Posts Tagged: nuts Results 5
Now that the holiday season has come to a close, you may be noticing that the seemingly endless amounts of treats and indulgences over the past couple of months have started to take their toll. Whether your pants are feeling a bit snug or your energy levels have totally tanked, it may be time for a detox.
These are the perfect accompaniment to a honey-laced New Year’s cocktail.*
At one time every Israeli, especially male soccer fans, knew how to crack sunflower seeds. It was a perquisite to living in Israel, along with not so subtle line jumping. Those without this talent were looked upon as outcasts.
When I first went gluten-free two years ago, people regularly asked me: “What on Earth do you eat?” In general, the diets of most people I know are centered around items like bread and pasta, so they couldn’t fathom how I could eat enough to stay alive without eating those staples.
The funny thing is that I eat a more varied diet than I did before I went gluten-free. I started using more whole, fresh ingredients like fruits, vegetables and proteins. I started thinking outside the box — literally. I can’t remember the last time I cooked something that wasn’t almost entirely from scratch.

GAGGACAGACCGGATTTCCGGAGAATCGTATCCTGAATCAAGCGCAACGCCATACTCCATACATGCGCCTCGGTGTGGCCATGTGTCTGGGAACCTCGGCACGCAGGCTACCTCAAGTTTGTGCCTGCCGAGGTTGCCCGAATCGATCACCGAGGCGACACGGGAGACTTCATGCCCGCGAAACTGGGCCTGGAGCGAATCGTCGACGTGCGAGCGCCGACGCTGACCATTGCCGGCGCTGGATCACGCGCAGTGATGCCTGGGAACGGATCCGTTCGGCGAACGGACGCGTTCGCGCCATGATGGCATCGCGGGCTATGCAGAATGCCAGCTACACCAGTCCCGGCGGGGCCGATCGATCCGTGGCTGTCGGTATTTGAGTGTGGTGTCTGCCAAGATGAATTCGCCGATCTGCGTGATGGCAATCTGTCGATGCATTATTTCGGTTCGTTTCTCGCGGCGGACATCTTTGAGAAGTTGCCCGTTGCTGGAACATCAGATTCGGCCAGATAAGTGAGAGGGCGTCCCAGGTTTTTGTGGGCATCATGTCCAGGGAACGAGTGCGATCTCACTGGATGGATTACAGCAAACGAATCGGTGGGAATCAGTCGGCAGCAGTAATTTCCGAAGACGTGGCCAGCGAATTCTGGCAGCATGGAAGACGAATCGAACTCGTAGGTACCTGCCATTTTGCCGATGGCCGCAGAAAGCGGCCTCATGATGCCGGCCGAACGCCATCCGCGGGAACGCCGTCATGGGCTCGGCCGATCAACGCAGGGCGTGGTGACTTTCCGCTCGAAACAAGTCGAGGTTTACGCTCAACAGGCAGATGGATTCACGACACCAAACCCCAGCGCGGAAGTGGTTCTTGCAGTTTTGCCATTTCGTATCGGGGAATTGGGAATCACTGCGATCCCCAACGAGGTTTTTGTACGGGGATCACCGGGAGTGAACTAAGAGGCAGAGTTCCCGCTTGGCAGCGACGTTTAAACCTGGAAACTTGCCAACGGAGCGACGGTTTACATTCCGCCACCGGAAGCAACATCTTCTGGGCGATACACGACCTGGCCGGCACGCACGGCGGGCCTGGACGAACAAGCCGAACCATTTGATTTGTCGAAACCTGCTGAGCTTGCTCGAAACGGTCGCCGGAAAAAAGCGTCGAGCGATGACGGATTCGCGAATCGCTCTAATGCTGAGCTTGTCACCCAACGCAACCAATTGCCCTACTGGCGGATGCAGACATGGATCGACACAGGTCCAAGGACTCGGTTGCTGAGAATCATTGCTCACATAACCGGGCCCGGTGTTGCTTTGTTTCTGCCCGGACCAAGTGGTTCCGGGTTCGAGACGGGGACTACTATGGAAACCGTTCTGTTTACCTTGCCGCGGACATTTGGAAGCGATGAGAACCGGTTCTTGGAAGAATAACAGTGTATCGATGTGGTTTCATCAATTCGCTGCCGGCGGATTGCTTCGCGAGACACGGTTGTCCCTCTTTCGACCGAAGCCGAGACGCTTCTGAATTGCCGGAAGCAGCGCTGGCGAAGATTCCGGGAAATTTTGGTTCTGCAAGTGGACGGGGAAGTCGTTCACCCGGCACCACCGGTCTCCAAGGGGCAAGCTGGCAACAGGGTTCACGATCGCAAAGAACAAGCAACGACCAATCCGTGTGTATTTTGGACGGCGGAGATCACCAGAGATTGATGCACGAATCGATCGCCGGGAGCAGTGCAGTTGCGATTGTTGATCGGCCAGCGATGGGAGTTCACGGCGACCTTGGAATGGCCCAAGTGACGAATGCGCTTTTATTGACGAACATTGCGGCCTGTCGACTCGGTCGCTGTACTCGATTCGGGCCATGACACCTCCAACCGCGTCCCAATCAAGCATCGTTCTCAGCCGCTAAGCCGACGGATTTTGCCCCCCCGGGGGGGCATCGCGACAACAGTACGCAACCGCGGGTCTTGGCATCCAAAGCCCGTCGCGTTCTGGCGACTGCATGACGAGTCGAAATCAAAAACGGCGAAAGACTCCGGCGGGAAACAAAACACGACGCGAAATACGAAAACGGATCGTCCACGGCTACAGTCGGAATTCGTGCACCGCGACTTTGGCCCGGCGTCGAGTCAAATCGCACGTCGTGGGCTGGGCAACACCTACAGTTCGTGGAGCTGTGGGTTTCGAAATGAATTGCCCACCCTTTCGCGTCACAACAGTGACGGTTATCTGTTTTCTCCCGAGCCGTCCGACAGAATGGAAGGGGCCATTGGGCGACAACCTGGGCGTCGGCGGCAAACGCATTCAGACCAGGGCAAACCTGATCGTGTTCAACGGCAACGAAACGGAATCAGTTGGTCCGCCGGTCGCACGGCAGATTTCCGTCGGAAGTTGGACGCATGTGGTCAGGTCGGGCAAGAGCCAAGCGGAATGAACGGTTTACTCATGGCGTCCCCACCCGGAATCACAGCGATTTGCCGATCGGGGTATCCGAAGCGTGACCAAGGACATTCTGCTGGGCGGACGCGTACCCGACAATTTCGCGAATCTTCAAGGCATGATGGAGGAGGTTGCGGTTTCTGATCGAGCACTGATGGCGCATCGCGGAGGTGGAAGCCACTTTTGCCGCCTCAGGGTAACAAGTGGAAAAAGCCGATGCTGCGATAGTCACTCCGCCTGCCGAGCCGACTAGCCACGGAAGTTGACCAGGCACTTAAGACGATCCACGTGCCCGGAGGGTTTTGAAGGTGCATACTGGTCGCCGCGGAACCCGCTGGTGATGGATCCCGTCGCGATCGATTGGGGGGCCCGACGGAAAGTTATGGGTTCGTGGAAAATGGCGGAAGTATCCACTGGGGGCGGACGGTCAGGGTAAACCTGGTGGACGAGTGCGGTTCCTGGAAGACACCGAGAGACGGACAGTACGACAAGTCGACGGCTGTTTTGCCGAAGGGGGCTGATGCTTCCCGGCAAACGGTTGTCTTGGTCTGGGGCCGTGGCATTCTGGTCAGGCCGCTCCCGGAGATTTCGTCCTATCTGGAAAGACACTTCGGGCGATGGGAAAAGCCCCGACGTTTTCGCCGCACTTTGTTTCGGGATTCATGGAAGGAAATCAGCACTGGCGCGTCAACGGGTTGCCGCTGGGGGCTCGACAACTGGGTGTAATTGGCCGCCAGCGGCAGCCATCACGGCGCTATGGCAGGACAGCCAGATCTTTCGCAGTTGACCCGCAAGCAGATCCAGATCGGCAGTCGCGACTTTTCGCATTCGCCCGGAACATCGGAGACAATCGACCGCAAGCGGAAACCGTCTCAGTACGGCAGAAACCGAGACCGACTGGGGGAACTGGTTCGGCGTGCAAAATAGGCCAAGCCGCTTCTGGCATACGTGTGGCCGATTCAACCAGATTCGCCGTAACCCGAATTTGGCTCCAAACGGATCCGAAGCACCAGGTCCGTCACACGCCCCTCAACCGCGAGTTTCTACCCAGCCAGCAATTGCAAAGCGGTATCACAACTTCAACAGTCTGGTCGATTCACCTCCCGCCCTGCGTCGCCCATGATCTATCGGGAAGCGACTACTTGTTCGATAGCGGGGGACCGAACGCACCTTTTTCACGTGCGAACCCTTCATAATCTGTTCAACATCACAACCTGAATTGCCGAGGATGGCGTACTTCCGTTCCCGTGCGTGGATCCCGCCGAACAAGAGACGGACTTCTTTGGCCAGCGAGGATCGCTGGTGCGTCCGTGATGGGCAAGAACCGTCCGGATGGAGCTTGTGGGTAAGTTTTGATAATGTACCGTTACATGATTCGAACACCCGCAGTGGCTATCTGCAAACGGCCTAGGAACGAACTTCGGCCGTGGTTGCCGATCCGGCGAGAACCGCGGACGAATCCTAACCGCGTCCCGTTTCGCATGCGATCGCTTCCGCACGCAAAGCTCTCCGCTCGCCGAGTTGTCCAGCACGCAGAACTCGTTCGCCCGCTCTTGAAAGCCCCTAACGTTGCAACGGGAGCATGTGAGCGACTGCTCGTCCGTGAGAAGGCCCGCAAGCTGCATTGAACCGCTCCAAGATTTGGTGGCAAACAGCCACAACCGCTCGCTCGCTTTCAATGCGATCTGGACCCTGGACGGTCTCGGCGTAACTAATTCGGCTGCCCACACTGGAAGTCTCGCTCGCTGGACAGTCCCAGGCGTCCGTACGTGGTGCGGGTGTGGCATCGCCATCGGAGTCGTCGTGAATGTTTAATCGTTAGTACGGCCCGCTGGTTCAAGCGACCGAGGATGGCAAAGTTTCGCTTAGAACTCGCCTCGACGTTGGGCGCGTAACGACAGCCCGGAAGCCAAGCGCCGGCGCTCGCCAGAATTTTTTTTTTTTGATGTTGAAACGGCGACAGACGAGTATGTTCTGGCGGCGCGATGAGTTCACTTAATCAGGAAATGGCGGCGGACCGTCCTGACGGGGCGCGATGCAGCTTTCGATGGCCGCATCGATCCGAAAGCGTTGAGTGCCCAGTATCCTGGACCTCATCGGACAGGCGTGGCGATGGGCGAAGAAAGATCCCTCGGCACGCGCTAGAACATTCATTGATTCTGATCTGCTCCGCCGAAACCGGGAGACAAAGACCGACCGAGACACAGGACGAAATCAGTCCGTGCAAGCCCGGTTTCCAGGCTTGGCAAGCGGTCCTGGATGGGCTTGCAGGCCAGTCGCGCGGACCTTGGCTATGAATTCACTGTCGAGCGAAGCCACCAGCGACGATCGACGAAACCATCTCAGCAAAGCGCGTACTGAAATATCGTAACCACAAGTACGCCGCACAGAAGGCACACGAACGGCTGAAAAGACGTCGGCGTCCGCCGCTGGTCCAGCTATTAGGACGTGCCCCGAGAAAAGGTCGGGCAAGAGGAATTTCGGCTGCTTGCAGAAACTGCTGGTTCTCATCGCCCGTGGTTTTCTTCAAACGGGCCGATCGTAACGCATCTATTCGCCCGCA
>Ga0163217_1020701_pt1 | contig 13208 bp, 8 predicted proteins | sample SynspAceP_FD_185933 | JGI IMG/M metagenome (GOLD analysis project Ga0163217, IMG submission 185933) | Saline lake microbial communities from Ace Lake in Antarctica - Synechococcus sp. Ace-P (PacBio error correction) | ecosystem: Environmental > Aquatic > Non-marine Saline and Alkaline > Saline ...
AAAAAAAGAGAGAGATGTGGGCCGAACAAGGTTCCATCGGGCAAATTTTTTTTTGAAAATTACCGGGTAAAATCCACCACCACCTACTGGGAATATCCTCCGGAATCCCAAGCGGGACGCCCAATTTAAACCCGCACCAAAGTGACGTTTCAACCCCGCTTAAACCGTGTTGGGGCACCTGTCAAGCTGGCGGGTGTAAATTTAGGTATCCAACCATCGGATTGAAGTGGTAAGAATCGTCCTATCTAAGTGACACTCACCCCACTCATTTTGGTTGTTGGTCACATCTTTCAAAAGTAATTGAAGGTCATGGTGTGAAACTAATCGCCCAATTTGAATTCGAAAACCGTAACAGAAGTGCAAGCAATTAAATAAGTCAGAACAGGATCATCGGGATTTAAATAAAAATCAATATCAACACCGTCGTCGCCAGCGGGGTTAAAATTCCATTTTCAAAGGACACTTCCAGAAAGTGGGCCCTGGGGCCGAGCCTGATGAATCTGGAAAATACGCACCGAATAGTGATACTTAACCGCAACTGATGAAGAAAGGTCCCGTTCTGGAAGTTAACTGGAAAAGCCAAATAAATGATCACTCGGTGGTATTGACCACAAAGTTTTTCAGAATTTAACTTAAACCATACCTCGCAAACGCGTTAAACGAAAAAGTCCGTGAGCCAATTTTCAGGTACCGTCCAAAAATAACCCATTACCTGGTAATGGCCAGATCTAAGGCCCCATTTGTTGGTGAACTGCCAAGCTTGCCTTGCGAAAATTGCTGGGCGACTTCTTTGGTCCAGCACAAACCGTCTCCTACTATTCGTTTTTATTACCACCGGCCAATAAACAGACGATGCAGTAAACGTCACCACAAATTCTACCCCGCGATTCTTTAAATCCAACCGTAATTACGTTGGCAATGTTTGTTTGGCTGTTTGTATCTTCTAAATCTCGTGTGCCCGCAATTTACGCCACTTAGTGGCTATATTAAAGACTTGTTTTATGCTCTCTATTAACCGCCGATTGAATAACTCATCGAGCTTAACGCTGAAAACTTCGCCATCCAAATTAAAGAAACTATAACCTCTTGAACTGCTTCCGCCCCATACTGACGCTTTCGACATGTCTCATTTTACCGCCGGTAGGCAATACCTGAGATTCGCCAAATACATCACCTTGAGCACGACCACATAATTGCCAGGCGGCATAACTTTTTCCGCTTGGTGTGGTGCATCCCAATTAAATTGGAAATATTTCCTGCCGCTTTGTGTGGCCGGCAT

Some Jews will celebrate this Tu B’Shvat, by blessing and eating different kinds of fruits — paying attention to their different textures and tastes, by eating the Seven Species of grains and fruits of Israel or seven local foods and by reciting or singing a string of passages from Jewish and other texts as part of a seder.
In so doing, we turn the “outside” recurring patterns of nature into something we feel both subjectively and physically as new. But where did we get this idea to celebrate Tu B’Shvat with a seder and with the seven species? The Passover Haggadah is an influence, of course, and there are other precedents for the Jewish practice of reading and eating. But the particular form of most contemporary Tu B’Shvat seders, with their focus on blessing, eating, and talking about fruits and what they symbolize, is modeled after a mystical manual, ”Pri Etz Hadar,” [“The Fruit of the Goodly Tree”], first printed in Venice in 1728 as part of the “Hemdat Yamim”, which was heavily influenced by the kabbalists of Safed. Some Ashkenazic authorities condemned the text as Sabbatian propaganda. Until recently, it was circulated and published primarily by Sefardim.